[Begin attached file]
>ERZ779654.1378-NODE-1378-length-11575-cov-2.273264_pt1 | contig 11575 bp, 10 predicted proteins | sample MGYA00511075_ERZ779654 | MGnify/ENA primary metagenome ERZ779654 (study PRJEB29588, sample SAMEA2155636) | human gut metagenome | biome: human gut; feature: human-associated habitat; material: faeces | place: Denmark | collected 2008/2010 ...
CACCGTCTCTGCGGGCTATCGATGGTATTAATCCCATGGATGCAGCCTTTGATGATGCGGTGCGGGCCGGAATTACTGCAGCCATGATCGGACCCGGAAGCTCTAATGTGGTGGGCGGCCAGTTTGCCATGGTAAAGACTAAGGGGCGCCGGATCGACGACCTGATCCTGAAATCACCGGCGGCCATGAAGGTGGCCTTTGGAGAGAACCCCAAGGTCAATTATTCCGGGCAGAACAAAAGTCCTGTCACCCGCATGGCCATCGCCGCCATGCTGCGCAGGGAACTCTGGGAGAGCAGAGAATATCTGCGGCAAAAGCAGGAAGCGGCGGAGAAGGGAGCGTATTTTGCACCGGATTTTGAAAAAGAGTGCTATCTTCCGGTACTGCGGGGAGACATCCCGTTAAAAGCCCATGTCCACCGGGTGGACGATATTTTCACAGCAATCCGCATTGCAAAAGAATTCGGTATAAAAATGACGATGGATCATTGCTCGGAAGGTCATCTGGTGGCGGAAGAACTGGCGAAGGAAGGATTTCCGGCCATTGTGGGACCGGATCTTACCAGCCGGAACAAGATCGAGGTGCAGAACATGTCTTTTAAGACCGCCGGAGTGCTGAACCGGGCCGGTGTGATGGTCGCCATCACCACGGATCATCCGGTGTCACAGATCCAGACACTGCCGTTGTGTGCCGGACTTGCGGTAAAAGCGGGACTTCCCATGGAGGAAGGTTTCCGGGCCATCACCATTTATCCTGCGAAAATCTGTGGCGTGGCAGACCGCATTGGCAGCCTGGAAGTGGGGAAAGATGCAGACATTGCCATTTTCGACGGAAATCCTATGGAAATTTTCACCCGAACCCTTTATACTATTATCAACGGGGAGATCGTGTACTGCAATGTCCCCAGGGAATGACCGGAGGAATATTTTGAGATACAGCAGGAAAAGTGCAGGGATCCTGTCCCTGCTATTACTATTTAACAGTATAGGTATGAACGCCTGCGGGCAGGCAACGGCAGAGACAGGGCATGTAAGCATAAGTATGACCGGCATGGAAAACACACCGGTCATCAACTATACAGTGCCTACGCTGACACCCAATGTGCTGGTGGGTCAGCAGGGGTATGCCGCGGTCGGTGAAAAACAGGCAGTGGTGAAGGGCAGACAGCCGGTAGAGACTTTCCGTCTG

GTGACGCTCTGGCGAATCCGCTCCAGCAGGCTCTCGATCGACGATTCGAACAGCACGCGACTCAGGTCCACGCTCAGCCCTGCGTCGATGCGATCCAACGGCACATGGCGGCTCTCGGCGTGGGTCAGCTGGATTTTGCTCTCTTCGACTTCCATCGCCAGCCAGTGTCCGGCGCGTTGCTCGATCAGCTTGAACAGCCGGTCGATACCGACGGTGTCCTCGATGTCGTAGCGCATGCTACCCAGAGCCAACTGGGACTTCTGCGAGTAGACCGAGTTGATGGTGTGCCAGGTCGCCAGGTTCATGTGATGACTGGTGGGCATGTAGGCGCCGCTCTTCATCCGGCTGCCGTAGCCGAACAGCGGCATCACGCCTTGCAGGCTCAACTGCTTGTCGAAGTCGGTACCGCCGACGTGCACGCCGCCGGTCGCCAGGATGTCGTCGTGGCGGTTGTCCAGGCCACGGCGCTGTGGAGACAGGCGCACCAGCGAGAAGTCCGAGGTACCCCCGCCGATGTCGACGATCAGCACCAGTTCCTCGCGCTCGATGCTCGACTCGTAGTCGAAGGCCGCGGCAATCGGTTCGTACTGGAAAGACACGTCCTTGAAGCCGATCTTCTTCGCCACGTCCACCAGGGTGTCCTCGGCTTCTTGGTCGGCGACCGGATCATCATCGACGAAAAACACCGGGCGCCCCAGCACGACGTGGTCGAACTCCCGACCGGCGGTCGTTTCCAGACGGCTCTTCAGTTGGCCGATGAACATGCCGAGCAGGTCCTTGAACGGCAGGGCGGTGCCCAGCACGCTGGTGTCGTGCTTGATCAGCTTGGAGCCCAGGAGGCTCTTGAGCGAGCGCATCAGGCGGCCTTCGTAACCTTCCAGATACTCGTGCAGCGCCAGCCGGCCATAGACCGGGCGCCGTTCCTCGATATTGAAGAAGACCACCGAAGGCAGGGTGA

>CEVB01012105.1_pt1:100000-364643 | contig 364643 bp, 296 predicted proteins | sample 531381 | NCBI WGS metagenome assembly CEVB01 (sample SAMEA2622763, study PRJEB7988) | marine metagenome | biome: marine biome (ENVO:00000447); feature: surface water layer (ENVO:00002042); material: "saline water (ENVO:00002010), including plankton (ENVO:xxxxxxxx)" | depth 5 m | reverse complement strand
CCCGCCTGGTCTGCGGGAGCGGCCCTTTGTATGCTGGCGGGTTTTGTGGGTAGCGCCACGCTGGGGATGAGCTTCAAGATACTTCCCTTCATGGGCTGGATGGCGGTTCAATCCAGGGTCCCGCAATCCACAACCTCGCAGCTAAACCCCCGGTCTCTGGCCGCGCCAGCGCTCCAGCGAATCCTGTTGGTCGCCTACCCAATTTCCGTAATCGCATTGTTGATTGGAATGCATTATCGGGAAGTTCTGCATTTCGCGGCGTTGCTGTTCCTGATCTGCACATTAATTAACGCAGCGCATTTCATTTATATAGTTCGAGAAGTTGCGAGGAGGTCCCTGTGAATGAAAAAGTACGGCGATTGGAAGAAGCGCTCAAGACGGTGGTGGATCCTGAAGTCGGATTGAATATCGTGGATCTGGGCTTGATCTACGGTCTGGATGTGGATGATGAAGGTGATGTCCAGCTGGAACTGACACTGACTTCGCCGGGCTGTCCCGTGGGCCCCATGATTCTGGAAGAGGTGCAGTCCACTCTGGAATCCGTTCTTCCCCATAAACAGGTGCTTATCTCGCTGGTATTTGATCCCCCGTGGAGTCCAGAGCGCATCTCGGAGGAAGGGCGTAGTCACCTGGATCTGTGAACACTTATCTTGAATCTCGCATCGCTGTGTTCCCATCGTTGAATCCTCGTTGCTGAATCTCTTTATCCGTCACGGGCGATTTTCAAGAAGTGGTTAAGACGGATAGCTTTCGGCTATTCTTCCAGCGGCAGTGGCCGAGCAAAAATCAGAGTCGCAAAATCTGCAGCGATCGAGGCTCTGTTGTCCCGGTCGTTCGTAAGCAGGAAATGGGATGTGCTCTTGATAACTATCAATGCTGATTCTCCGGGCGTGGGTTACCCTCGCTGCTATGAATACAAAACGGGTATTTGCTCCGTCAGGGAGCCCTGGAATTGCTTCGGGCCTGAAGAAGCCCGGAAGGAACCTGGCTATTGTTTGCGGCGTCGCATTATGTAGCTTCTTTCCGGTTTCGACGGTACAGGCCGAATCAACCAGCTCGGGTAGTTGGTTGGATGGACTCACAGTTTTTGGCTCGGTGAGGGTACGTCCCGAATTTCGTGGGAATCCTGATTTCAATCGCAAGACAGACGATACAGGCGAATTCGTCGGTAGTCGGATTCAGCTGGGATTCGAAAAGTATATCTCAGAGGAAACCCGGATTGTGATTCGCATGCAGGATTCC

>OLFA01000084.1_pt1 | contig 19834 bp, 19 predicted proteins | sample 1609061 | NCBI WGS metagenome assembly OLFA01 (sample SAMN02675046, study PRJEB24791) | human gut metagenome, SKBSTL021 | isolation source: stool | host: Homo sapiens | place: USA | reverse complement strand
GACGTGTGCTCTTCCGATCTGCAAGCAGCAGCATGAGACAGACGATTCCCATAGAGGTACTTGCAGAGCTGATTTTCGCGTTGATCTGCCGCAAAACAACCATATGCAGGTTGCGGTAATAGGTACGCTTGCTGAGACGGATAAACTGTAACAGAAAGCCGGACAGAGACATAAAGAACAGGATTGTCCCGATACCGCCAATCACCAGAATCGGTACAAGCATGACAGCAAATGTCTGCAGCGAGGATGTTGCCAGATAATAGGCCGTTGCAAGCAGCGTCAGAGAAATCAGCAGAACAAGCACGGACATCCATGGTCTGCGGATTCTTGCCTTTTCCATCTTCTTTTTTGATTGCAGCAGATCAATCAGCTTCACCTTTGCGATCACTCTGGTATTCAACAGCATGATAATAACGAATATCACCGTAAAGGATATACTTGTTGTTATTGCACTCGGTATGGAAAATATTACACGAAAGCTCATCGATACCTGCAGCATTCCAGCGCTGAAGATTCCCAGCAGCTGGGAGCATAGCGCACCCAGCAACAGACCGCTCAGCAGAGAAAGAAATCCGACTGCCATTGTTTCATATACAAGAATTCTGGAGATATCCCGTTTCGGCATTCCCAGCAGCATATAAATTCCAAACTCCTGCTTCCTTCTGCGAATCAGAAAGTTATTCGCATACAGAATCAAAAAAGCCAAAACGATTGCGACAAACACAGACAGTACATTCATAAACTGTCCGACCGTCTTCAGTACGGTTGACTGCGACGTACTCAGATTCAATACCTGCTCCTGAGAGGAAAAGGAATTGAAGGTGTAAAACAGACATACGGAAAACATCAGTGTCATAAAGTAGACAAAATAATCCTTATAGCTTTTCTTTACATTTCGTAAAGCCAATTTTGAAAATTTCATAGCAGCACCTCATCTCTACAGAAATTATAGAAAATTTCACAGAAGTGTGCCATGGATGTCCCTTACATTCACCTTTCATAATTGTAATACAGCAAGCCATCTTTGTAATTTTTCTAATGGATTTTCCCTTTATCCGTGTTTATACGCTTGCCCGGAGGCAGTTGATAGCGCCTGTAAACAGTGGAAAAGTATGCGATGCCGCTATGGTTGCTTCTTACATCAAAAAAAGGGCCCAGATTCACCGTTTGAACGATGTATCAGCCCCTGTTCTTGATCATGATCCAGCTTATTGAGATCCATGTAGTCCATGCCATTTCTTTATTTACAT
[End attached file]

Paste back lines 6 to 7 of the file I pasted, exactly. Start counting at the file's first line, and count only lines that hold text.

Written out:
>OLFA01000084.1_pt1 | contig 19834 bp, 19 predicted proteins | sample 1609061 | NCBI WGS metagenome assembly OLFA01 (sample SAMN02675046, study PRJEB24791) | human gut metagenome, SKBSTL021 | isolation source: stool | host: Homo sapiens | place: USA | reverse complement strand
GACGTGTGCTCTTCCGATCTGCAAGCAGCAGCATGAGACAGACGATTCCCATAGAGGTACTTGCAGAGCTGATTTTCGCGTTGATCTGCCGCAAAACAACCATATGCAGGTTGCGGTAATAGGTACGCTTGCTGAGACGGATAAACTGTAACAGAAAGCCGGACAGAGACATAAAGAACAGGATTGTCCCGATACCGCCAATCACCAGAATCGGTACAAGCATGACAGCAAATGTCTGCAGCGAGGATGTTGCCAGATAATAGGCCGTTGCAAGCAGCGTCAGAGAAATCAGCAGAACAAGCACGGACATCCATGGTCTGCGGATTCTTGCCTTTTCCATCTTCTTTTTTGATTGCAGCAGATCAATCAGCTTCACCTTTGCGATCACTCTGGTATTCAACAGCATGATAATAACGAATATCACCGTAAAGGATATACTTGTTGTTATTGCACTCGGTATGGAAAATATTACACGAAAGCTCATCGATACCTGCAGCATTCCAGCGCTGAAGATTCCCAGCAGCTGGGAGCATAGCGCACCCAGCAACAGACCGCTCAGCAGAGAAAGAAATCCGACTGCCATTGTTTCATATACAAGAATTCTGGAGATATCCCGTTTCGGCATTCCCAGCAGCATATAAATTCCAAACTCCTGCTTCCTTCTGCGAATCAGAAAGTTATTCGCATACAGAATCAAAAAAGCCAAAACGATTGCGACAAACACAGACAGTACATTCATAAACTGTCCGACCGTCTTCAGTACGGTTGACTGCGACGTACTCAGATTCAATACCTGCTCCTGAGAGGAAAAGGAATTGAAGGTGTAAAACAGACATACGGAAAACATCAGTGTCATAAAGTAGACAAAATAATCCTTATAGCTTTTCTTTACATTTCGTAAAGCCAATTTTGAAAATTTCATAGCAGCACCTCATCTCTACAGAAATTATAGAAAATTTCACAGAAGTGTGCCATGGATGTCCCTTACATTCACCTTTCATAATTGTAATACAGCAAGCCATCTTTGTAATTTTTCTAATGGATTTTCCCTTTATCCGTGTTTATACGCTTGCCCGGAGGCAGTTGATAGCGCCTGTAAACAGTGGAAAAGTATGCGATGCCGCTATGGTTGCTTCTTACATCAAAAAAAGGGCCCAGATTCACCGTTTGAACGATGTATCAGCCCCTGTTCTTGATCATGATCCAGCTTATTGAGATCCATGTAGTCCATGCCATTTCTTTATTTACAT